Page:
Movie review: The Adventures of Tintin
The adventures of intrepid reporter Tintin and his dog Snowy are brought to life by one of the most beloved directors of children’s adventures of all time -- Steven Spielberg.
After more than two decades of bringing audiences family films, director Steven Spielberg tries his hand at animation in the adaptation of the beloved children's comic book series, The Adventures of Tintin.
The series of books written by Belgian artist Herge follow the mysteries unearthed by journalist Tintin and his dog Snowy.
In Spielberg's version of this adventure story, Tintin -- voiced by Jamie Bell of Billy Elliot fame -- goes on a treasure hunt to discover a sunken ship that contains the secrets to an ancient mystery.
Gollum's voice in Tintin
After teaming up with the drunken and discombobulated Captain Haddock -- voiced by Andy Serkis, whom you might recognize as the voice of Gollum in The Lord of the Rings trilogy -- the unlikely pair must uncover the truth before the villain gets his grubby mitts on the treasure.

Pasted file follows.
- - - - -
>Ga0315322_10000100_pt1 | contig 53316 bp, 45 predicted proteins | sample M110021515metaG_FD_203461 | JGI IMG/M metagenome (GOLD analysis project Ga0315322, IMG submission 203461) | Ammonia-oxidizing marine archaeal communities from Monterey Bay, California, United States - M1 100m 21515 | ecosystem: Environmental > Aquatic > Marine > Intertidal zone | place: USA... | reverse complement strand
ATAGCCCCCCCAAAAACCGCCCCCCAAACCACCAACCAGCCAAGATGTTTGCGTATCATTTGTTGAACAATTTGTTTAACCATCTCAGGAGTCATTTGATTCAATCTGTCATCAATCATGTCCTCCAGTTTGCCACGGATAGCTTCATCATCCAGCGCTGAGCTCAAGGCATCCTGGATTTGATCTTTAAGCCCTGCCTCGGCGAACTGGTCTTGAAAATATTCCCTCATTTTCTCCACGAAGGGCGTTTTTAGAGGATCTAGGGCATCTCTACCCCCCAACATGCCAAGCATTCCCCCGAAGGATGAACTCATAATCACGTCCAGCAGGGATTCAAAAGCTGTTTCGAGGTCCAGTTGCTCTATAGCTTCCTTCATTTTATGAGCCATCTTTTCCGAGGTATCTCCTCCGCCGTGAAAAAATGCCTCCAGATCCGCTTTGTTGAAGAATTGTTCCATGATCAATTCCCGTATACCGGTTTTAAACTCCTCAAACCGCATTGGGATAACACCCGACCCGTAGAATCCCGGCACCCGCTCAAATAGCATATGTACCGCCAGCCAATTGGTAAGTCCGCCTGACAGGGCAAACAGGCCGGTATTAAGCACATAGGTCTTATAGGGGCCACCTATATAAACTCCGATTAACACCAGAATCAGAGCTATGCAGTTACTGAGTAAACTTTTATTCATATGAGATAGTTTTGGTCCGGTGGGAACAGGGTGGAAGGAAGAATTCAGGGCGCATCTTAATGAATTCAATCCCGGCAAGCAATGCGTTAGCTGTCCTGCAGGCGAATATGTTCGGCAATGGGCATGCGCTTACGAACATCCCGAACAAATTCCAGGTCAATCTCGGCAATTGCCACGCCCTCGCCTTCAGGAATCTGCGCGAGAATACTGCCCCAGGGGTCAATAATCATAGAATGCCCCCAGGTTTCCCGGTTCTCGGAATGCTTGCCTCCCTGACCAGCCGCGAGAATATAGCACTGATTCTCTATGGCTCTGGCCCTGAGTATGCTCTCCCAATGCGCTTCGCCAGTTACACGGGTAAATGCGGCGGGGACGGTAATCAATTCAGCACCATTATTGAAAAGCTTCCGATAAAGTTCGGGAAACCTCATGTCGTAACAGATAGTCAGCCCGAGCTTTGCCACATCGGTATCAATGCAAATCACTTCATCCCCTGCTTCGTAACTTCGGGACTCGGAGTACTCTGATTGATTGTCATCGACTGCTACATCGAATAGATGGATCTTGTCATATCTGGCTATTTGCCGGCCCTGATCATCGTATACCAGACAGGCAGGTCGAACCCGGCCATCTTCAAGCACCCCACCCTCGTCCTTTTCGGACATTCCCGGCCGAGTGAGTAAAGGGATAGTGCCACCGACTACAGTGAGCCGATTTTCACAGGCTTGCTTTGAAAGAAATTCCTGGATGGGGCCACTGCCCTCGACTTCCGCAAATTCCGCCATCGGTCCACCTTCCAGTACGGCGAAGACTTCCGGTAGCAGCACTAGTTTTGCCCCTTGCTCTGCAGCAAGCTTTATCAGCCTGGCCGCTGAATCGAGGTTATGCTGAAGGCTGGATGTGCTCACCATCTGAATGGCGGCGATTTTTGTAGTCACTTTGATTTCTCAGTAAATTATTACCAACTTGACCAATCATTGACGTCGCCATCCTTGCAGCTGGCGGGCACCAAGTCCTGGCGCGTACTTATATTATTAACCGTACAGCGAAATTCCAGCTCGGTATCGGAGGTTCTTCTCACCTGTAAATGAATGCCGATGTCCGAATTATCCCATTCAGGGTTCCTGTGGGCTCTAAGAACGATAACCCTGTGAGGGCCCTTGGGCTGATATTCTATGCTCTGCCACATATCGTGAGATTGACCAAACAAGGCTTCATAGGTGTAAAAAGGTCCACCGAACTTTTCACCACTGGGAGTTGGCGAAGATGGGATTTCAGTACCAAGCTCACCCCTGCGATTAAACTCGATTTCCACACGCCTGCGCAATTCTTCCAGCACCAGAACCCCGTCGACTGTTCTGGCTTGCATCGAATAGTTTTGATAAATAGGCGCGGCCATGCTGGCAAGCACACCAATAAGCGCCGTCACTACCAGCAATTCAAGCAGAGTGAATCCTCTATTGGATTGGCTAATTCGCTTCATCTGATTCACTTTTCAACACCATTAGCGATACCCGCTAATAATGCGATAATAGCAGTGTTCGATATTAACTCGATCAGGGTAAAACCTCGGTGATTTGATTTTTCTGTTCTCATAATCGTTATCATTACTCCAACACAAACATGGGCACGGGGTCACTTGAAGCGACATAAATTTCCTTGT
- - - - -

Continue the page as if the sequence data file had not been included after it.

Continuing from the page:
Voiced by Daniel Craig, the evil and manipulative Ivanovich Sakharine is just such a villain to get the job done.
Pirate ships, car chases and John Williams' classic music make for a wild ride to bring American audiences -- who might not be so familiar with this popular cartoon hero -- to the world of Tintin and his adventures.
And it's in 3D!
Bringing to life some of the most creative chase scenes we've seen all year, it's clear that Spielberg has found a freedom in animation that he perhaps never knew existed. Spielberg teamed up with another big-time adventure film producer Peter Jackson of Lord of the Rings fame to bring this dream adaptation to life.
If you like adventure movies like Indiana Jones and the Kingdom of the Crystal Skull and Goonies, or if you love treasure-hunting films like National Treasure or Pirates of the Caribbean: The Curse of the Black Pearl, you won't want to miss this.
On the flip side, however, if you're looking for a deeper sense of story and the kind of character development we've seen in some of Spielberg's other films such as E.T.: The Extra-Terrestrial or Jurassic Park, you might miss that here. When the story gives to action, at times, the plot gets thin.
The Adventures of Tintin is the second film directed by Spielberg releasing this week. War Horse, his World War I drama about a boy separated from his horse by war releases Christmas Day (Dec. 25).
Bottom line: If you love Spielberg and are a fan of Herge's beloved children's books, The Adventures of Tintin is one you cannot miss!